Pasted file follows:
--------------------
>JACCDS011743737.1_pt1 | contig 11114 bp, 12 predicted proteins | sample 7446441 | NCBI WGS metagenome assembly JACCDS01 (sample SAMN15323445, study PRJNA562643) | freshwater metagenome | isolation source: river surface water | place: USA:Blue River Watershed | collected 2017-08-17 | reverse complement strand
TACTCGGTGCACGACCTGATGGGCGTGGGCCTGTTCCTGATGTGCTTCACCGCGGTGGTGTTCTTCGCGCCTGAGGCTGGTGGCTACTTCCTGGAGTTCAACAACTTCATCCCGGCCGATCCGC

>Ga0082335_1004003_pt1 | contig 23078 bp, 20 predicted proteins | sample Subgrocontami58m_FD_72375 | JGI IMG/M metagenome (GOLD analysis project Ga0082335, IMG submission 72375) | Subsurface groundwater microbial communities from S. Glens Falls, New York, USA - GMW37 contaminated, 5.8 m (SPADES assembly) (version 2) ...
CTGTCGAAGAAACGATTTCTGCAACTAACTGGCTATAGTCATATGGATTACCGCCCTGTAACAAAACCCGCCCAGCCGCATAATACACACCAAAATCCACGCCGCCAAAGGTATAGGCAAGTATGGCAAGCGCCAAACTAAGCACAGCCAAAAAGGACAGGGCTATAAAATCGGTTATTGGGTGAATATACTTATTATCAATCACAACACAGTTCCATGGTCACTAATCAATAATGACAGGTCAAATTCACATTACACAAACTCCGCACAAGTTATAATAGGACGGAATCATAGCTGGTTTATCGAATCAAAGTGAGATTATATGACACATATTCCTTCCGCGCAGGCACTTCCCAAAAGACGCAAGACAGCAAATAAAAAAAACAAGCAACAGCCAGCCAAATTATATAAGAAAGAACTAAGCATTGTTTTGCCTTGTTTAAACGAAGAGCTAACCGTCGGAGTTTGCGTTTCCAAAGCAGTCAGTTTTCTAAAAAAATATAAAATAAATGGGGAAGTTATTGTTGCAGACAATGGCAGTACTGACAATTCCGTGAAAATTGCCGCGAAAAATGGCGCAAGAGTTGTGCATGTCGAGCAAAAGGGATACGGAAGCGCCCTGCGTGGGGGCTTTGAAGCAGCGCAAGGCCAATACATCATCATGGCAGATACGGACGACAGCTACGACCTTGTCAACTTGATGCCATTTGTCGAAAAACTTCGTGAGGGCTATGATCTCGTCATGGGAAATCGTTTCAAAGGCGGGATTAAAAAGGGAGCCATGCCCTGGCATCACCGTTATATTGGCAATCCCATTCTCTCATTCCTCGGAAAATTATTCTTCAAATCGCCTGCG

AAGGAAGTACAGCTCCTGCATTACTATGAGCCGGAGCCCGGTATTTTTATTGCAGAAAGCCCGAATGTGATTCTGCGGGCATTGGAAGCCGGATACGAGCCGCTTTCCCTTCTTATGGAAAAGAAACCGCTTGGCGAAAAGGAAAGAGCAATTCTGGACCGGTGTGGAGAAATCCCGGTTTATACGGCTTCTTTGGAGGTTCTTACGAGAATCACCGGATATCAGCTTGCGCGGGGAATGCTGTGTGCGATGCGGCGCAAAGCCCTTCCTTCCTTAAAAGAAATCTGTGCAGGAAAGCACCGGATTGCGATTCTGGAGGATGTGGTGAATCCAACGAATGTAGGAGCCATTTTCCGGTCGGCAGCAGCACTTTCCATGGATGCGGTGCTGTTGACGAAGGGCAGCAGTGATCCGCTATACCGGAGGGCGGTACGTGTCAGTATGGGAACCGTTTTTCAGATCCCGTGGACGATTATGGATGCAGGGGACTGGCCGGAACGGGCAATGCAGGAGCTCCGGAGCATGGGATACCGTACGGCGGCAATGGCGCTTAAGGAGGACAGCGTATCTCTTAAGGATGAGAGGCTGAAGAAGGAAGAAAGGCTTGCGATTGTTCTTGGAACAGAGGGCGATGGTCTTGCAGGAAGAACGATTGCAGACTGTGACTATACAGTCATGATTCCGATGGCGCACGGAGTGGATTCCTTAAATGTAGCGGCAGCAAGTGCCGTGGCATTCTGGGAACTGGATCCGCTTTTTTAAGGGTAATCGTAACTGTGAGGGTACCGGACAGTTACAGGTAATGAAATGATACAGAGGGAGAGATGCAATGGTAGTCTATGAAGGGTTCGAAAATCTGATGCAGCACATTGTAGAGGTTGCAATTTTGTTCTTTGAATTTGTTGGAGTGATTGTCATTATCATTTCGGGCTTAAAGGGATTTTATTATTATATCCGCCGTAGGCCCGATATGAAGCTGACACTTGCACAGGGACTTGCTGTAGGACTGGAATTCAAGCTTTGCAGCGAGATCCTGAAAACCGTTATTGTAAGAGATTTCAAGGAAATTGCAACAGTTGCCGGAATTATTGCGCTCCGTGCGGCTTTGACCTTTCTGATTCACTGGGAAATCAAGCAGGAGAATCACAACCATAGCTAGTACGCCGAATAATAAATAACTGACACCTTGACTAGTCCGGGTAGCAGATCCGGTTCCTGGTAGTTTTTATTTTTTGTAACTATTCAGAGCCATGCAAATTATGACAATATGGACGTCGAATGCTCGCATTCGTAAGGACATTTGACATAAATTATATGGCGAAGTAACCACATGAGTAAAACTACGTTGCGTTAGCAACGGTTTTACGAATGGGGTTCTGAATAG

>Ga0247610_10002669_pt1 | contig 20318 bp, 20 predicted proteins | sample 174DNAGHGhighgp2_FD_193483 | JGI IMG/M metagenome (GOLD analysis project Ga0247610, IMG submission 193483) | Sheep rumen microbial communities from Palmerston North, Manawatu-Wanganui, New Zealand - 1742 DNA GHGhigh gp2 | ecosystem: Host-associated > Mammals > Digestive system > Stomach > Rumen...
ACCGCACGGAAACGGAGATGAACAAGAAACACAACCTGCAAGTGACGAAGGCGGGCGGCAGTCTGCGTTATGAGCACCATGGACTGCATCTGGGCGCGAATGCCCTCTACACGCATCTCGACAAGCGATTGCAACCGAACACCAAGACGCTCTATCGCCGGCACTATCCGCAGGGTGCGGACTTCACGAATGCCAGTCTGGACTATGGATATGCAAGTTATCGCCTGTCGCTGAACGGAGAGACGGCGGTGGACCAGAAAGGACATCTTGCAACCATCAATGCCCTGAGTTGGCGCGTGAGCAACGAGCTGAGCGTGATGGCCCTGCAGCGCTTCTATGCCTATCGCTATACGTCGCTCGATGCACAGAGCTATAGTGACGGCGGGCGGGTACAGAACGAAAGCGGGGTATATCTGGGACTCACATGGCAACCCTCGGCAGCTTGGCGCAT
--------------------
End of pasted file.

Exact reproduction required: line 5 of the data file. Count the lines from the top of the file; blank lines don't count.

AAGGAAGTACAGCTCCTGCATTACTATGAGCCGGAGCCCGGTATTTTTATTGCAGAAAGCCCGAATGTGATTCTGCGGGCATTGGAAGCCGGATACGAGCCGCTTTCCCTTCTTATGGAAAAGAAACCGCTTGGCGAAAAGGAAAGAGCAATTCTGGACCGGTGTGGAGAAATCCCGGTTTATACGGCTTCTTTGGAGGTTCTTACGAGAATCACCGGATATCAGCTTGCGCGGGGAATGCTGTGTGCGATGCGGCGCAAAGCCCTTCCTTCCTTAAAAGAAATCTGTGCAGGAAAGCACCGGATTGCGATTCTGGAGGATGTGGTGAATCCAACGAATGTAGGAGCCATTTTCCGGTCGGCAGCAGCACTTTCCATGGATGCGGTGCTGTTGACGAAGGGCAGCAGTGATCCGCTATACCGGAGGGCGGTACGTGTCAGTATGGGAACCGTTTTTCAGATCCCGTGGACGATTATGGATGCAGGGGACTGGCCGGAACGGGCAATGCAGGAGCTCCGGAGCATGGGATACCGTACGGCGGCAATGGCGCTTAAGGAGGACAGCGTATCTCTTAAGGATGAGAGGCTGAAGAAGGAAGAAAGGCTTGCGATTGTTCTTGGAACAGAGGGCGATGGTCTTGCAGGAAGAACGATTGCAGACTGTGACTATACAGTCATGATTCCGATGGCGCACGGAGTGGATTCCTTAAATGTAGCGGCAGCAAGTGCCGTGGCATTCTGGGAACTGGATCCGCTTTTTTAAGGGTAATCGTAACTGTGAGGGTACCGGACAGTTACAGGTAATGAAATGATACAGAGGGAGAGATGCAATGGTAGTCTATGAAGGGTTCGAAAATCTGATGCAGCACATTGTAGAGGTTGCAATTTTGTTCTTTGAATTTGTTGGAGTGATTGTCATTATCATTTCGGGCTTAAAGGGATTTTATTATTATATCCGCCGTAGGCCCGATATGAAGCTGACACTTGCACAGGGACTTGCTGTAGGACTGGAATTCAAGCTTTGCAGCGAGATCCTGAAAACCGTTATTGTAAGAGATTTCAAGGAAATTGCAACAGTTGCCGGAATTATTGCGCTCCGTGCGGCTTTGACCTTTCTGATTCACTGGGAAATCAAGCAGGAGAATCACAACCATAGCTAGTACGCCGAATAATAAATAACTGACACCTTGACTAGTCCGGGTAGCAGATCCGGTTCCTGGTAGTTTTTATTTTTTGTAACTATTCAGAGCCATGCAAATTATGACAATATGGACGTCGAATGCTCGCATTCGTAAGGACATTTGACATAAATTATATGGCGAAGTAACCACATGAGTAAAACTACGTTGCGTTAGCAACGGTTTTACGAATGGGGTTCTGAATAG